B.A.N.G.design deals with the complexity of our globalized and ‘glocalized’ world.
B.A.N.G.design = the fusion of Binary, Atoms, Neurons, and Genes.
24 June 2016
@ Design by Culture
B.A.N.G. design deals with the complexity of our globalized and ‘glocalized’ world.
Design strategies for B.A.N.G.: the fusion of Binary, Atoms, Neurons, and Genes.
Increasingly complex challenges require a collaborative interdisciplinary approach, a hybrid approach. B.A.N.G.design as strategy incorporates elements and processes from very diverse fields, not always perceived as compatible by todays design practice.
By using concepts from one field and trying them out in another, B.A.N.G.design methods enable to approach the issues we deal with from new perspectives, in order to reframe future challenges.
B.A.N.G.design is an interface to the future as it provides creative instruments for developing future visions. B.A.N.G.design develops methods for dealing with the geometrically accelerating pace of developments and with permanent change.
Subject to the exponential technological acceleration and challenged by alarming ecologic and social changes design is becoming increasingly important in shaping our hybrid world. The increasingly complex challenges require an integrative collaborative interdisciplinary, a hybrid, approach.
B.A.N.G.design incorporates elements and processes from very diverse fields. By using concepts from one field and trying them out in another, B.A.N.G.design methods enable to approach the issues we deal with from new perspectives, in order to reframe future challenges.
B.A.N.G.design develops methods for dealing with the accelerating pace of developments and with permanent change as well as with the complexity of our globalized and ‘glocalized’ world. B.A.N.G.design is an interface to the future as it provides creative instruments for developing future visions.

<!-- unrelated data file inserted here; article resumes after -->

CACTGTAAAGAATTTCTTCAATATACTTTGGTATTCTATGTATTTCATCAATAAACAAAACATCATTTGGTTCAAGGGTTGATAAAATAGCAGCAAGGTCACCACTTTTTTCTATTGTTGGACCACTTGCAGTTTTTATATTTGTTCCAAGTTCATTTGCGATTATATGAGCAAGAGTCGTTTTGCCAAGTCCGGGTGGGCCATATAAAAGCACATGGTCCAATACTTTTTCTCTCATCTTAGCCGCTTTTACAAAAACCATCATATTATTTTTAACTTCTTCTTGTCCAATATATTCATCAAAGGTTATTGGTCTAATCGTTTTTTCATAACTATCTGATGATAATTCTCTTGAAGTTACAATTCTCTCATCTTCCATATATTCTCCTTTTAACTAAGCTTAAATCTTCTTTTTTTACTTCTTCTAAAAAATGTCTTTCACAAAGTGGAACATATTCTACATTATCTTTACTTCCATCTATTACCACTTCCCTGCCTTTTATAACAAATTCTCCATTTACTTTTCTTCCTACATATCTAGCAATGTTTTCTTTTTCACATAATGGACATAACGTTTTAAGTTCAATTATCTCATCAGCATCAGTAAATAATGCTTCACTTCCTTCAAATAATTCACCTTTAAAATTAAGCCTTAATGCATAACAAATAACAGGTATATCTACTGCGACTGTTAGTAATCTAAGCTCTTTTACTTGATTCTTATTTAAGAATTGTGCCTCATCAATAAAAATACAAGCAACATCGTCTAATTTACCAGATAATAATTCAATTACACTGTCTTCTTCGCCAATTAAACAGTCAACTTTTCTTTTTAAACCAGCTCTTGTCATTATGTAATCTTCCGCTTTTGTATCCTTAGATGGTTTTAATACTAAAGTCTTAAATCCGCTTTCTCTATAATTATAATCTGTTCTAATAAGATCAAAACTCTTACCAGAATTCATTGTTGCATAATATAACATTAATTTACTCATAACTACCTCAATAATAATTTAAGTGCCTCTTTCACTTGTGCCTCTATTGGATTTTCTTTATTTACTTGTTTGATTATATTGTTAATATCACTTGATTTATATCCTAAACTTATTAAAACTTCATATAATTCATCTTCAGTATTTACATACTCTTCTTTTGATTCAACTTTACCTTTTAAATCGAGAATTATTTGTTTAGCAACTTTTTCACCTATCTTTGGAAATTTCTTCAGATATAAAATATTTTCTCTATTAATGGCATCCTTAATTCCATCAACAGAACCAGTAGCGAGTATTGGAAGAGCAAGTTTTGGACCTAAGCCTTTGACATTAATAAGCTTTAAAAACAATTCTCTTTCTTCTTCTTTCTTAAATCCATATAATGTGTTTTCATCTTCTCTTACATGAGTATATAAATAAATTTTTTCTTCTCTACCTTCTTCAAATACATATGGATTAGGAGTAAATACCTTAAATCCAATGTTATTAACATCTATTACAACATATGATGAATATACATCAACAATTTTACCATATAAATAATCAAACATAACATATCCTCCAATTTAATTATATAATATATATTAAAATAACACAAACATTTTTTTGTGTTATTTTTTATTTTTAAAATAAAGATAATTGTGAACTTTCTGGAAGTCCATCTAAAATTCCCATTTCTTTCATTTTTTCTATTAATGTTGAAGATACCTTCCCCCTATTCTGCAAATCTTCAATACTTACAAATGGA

Today, we are experiencing a merging of creative fields. The universal instrument of the computer provides a bridge which connects very different creative fields such as music, graphic design, architecture, object design, video…
The use of the computer for the sake of its primary quality – as a tool for processing complexity – enables us to design and control complex processionary and dynamic network systems. Supported by these technologies, we are therefore experiencing a hybridization of environments, objects and services.
B.A.N.G.design deals with the design of physical spaces, artifacts and media networks in an integrated way, considering objects, services and environments within networked systems of production, distribution, use and recycling. While industrial design concentrated on industrially mass-produced objects and followed the logic of the industrial age, B.A.N.G.design corresponds to today’s technological and cultural paradigms: The focus is shifting from designing products intended for consumption to programming – or ‘designing’ – processes for networks of people, enterprises and organizations – processes which represent a pool of possible sustainable futures.
Due to such a shift from mass production to individual customization and network-assisted production, the consumer/user–product relationship is being rapidly transformed. ‘Prosumers’ become involved in the design and manufacture of products, allowing them to be made to her/his individual specifications. These developments demand a new approach to design: from the design of singular prototypical objects for industrial mass production to the design of processes of production and distribution in interaction with users.
Converging technologies (such as BANG: Bits Atoms Neurons and Genes) are enabling us to generate materials with processionary qualities that serve as building blocks for objects and environments that interact with their users.B.A.N.G.design approaches technological developments from the perspective of the designer by ‘inhabiting technology’, i.e. transforming such technological developments in order to accommodate the way we want to live.
Embedding design discourse in an interdisciplinary context in this way can strengthen reflections on the role of the designer in relation to the shaping and development of our environment.